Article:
Epic Charter Schools’ experiment running a rural Oklahoma school district has ended.
The Epic company that has managed Panola Public Schools in southeastern Oklahoma since 2017 has notified the district it is terminating its contract two years early.
The move wraps up the virtual charter school’s most ambitious effort to assume management of a public school district and bring its blended model to rural communities. It’s unknown if Epic will continue to pursue the strategy with other districts.
Panola is in a financial bind similar to what it faced three years ago, when the state Department of Education nearly forced the district to close due to lack of funds.
Voters last week approved closing the district’s high school and making the district pre-K through 8th grade only, beginning in 2020-21. Had the proposal failed, the district likely would have dissolved.
With just 23 high school students last year, five of whom graduated, district leaders said they didn’t expect to have enough funding to operate a high school going forward.
Panola students could attend Red Oak High School, Epic or another high school of their choice.
Panola also has a new part-time superintendent that is shared with nearby Red Oak Public Schools. Brad Corcoran, Panola’s former superintendent who led the charge to convert to a charter school and partner with Epic, is now managing director of instruction for Epic, according to Epic’s administrative directory.
Epic is the state’s largest virtual charter school, and one of the largest in the country. It has faced criticism for its aggressive recruitment of students and teachers from traditional school districts and its lagging academic achievement. The school is under investigation by several law enforcement agencies and is being audited by the State Auditor and Inspector.
Panola inked a deal with Community Strategies-CA, a limited liability company that is a subsidiary of Epic Charter Schools, for management services in 2017. The agreement states the company would manage the district for a 10% share of its revenue plus $100,000 toward Panola’s debt.
Some public education advocates bristled at the idea that a private management company could effectively take over a district.
Bart Banfield, Epic’s superintendent, notified the Panola school board that Community Strategies-CA was ending its contract on June 30 after three years.
“Epic values the experience with Panola and appreciates the opportunity to be a part of the education of your great community,” Banfield wrote in the letter, dated May 14. “We believe our three-year partnership has been very successful.”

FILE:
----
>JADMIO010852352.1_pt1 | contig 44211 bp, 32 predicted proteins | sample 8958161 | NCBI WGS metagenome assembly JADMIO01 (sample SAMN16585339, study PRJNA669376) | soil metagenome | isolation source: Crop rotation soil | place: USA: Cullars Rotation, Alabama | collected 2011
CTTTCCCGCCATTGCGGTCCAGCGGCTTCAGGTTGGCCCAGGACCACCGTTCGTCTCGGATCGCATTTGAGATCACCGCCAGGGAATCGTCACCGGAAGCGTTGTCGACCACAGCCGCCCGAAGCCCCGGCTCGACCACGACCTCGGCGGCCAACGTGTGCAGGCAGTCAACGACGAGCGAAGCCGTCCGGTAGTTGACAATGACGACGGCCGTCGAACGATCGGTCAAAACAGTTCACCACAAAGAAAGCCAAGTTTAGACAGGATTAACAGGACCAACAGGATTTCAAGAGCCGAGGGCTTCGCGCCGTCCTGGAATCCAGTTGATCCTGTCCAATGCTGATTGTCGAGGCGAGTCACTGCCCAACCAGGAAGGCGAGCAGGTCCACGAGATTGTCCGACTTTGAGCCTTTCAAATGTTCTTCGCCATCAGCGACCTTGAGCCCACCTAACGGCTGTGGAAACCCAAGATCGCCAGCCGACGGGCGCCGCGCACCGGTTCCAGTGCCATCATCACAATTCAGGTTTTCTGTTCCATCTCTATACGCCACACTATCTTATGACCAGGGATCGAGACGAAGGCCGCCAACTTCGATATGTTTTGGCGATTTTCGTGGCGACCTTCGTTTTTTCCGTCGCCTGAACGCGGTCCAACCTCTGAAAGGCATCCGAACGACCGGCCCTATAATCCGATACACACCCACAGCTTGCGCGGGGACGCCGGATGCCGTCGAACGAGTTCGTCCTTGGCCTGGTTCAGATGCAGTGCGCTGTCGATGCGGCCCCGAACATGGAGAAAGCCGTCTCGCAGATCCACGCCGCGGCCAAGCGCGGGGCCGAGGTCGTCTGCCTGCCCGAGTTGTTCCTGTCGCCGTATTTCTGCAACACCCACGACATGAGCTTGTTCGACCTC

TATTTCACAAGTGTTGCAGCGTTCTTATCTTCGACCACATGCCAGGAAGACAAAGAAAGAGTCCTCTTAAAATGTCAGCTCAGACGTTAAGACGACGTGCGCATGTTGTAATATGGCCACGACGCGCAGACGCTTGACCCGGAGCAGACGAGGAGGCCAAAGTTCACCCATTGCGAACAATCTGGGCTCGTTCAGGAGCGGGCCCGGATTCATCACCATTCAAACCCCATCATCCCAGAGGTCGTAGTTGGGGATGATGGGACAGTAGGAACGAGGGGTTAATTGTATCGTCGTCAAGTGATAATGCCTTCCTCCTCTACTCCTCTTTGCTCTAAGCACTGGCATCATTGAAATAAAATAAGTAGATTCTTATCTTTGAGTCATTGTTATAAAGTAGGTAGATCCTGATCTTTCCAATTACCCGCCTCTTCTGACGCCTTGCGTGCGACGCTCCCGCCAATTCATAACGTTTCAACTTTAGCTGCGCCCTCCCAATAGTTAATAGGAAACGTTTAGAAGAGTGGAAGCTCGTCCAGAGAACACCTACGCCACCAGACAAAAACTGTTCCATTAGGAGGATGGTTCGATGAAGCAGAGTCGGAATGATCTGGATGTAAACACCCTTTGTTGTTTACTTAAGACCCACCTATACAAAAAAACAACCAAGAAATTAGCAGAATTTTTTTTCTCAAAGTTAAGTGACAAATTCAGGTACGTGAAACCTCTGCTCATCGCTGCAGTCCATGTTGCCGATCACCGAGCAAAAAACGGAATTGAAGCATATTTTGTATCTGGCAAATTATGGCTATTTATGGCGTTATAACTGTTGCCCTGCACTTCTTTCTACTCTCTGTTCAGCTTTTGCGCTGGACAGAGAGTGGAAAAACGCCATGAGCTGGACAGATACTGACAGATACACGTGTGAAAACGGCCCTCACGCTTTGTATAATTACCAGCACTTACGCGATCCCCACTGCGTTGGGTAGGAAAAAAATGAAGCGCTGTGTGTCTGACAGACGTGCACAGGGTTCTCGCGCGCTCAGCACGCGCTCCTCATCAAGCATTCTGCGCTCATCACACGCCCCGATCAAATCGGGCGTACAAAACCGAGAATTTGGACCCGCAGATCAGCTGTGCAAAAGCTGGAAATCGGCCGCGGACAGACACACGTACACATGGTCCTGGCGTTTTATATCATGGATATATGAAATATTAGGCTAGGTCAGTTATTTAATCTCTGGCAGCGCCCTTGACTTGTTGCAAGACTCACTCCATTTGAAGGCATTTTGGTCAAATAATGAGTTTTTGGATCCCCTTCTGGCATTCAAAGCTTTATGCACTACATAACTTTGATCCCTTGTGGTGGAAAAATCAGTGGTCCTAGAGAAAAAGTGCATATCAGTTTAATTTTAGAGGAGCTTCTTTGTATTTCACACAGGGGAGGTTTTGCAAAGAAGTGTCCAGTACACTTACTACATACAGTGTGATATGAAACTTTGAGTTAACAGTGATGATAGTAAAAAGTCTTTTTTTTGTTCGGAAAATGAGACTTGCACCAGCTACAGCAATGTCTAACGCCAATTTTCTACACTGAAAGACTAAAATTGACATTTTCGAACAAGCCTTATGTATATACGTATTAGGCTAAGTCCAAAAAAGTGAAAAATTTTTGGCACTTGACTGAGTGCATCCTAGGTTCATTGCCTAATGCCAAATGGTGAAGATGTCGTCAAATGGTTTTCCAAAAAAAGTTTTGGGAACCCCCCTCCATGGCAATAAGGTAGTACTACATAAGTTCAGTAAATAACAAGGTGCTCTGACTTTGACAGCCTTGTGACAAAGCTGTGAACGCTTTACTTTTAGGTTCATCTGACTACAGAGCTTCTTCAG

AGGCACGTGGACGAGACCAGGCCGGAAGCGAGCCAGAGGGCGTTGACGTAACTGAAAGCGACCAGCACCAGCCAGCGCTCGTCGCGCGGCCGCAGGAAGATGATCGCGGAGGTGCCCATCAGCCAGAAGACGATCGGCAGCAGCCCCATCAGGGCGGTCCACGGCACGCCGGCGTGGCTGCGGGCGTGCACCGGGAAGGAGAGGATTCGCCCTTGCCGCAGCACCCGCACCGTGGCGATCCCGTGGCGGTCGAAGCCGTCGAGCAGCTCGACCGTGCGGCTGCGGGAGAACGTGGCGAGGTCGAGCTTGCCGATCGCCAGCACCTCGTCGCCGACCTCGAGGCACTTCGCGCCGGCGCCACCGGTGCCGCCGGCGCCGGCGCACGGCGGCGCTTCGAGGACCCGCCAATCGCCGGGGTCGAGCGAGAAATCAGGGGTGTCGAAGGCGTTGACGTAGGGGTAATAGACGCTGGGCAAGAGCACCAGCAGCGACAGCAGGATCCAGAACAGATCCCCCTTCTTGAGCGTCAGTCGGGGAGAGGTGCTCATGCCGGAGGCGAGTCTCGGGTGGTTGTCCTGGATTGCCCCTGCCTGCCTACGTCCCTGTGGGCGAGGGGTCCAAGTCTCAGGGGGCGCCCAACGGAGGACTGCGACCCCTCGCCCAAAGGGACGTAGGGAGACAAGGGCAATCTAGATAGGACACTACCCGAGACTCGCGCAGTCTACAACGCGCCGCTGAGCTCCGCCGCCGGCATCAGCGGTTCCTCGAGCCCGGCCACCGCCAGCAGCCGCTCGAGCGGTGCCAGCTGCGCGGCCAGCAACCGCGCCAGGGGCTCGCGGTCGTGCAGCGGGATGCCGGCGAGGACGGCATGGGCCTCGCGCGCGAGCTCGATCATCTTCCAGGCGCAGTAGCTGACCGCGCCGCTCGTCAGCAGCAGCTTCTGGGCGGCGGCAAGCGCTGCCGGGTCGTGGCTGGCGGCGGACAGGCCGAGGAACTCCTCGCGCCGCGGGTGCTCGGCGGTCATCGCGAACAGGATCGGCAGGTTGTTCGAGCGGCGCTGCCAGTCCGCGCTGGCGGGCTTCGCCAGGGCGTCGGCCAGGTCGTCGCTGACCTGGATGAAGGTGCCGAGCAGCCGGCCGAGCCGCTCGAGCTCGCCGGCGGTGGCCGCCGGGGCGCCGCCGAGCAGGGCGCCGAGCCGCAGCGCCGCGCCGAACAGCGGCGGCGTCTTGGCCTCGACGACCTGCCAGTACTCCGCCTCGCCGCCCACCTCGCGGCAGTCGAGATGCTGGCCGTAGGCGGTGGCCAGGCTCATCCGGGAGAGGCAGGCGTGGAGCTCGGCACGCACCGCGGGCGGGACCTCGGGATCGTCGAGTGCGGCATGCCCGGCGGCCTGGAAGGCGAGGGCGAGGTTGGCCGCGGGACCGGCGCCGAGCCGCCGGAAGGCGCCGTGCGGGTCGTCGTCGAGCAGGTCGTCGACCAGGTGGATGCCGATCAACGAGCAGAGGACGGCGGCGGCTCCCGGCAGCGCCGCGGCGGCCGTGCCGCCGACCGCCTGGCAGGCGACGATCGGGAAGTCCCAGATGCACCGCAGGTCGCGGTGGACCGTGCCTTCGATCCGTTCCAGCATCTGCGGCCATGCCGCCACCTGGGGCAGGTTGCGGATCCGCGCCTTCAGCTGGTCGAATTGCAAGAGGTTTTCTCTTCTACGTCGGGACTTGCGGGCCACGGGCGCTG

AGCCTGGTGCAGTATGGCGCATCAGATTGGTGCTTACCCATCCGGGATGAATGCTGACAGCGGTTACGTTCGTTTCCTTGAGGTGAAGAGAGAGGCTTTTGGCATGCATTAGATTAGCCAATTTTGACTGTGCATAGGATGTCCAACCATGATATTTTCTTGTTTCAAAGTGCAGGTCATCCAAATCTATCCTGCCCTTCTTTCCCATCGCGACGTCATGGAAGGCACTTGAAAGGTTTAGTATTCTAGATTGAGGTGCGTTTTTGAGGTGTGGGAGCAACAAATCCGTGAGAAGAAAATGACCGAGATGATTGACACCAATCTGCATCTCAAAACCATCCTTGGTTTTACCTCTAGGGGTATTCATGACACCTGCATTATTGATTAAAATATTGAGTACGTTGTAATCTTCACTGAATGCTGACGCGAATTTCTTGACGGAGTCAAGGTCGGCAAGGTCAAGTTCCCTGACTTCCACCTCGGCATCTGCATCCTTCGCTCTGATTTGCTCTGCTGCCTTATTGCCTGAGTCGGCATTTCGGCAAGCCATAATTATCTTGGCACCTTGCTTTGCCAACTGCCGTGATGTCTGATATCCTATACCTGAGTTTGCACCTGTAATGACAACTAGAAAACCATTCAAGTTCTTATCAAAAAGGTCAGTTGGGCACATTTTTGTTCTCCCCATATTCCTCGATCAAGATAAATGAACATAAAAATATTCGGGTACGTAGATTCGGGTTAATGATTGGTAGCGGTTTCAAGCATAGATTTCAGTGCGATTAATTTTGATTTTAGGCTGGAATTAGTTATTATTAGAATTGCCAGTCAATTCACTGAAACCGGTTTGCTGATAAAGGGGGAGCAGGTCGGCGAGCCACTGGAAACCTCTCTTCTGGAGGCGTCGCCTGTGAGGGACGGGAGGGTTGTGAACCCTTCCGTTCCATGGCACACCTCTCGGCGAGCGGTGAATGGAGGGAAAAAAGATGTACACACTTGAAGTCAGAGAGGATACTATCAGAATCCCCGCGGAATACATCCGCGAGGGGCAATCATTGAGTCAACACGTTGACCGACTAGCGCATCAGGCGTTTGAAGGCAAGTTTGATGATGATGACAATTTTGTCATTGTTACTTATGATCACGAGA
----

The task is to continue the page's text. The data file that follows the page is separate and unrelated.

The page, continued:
Panola’s budget has gone from deficit to surplus, he noted, and the efficiencies created by the partnership allowed the district to avoid closure for “three years and beyond.”
He also said the district’s performance improved by two letter grades. But according to the state Education Department, Panola Elementary received a C in both 2017-18 and 2018-19. Panola High School received an F, with fewer than 95% of students tested.
Banfield, in the letter, and Epic co-founder Ben Harris, in an email to Oklahoma Watch, say the management company terminated the contract because the Panola board opted to share a superintendent. Earlier this year, however, Epic attempted to merge Panola with another district, Brushy Public Schools, a pre-K through 8th grade district near Sallisaw, 75 miles northeast of Panola. Brushy’s school board considered a proposal to annex Panola in January but did not vote on it, meeting minutes show.
Bryan Deatherage, superintendent of Red Oak, said after he heard about that proposal, he contacted Epic and suggested having Red Oak annex Panola. Red Oak is eight miles east of Panola.
“(Epic) wanted to somewhat exit gracefully and have someone else take them on,” Deatherage said.
The idea resembled one Epic offered in 2018, when it proposed consolidating Norwood Public School in Hulbert with Panola, 100 miles away. Ultimately, the Norwood board declined.
Red Oak considered options to annex or consolidate Panola, but ultimately proposed sharing a superintendent; it has sent the proposal to the state Board of Education for approval.
Deatherage said he hopes the arrangement will at least allow Panola to continue serving students for a while.
“I believe in small schools. I don’t want to see any small school lose its identity,” he said. “We want to try to help Panola sustain something there as long as we can.”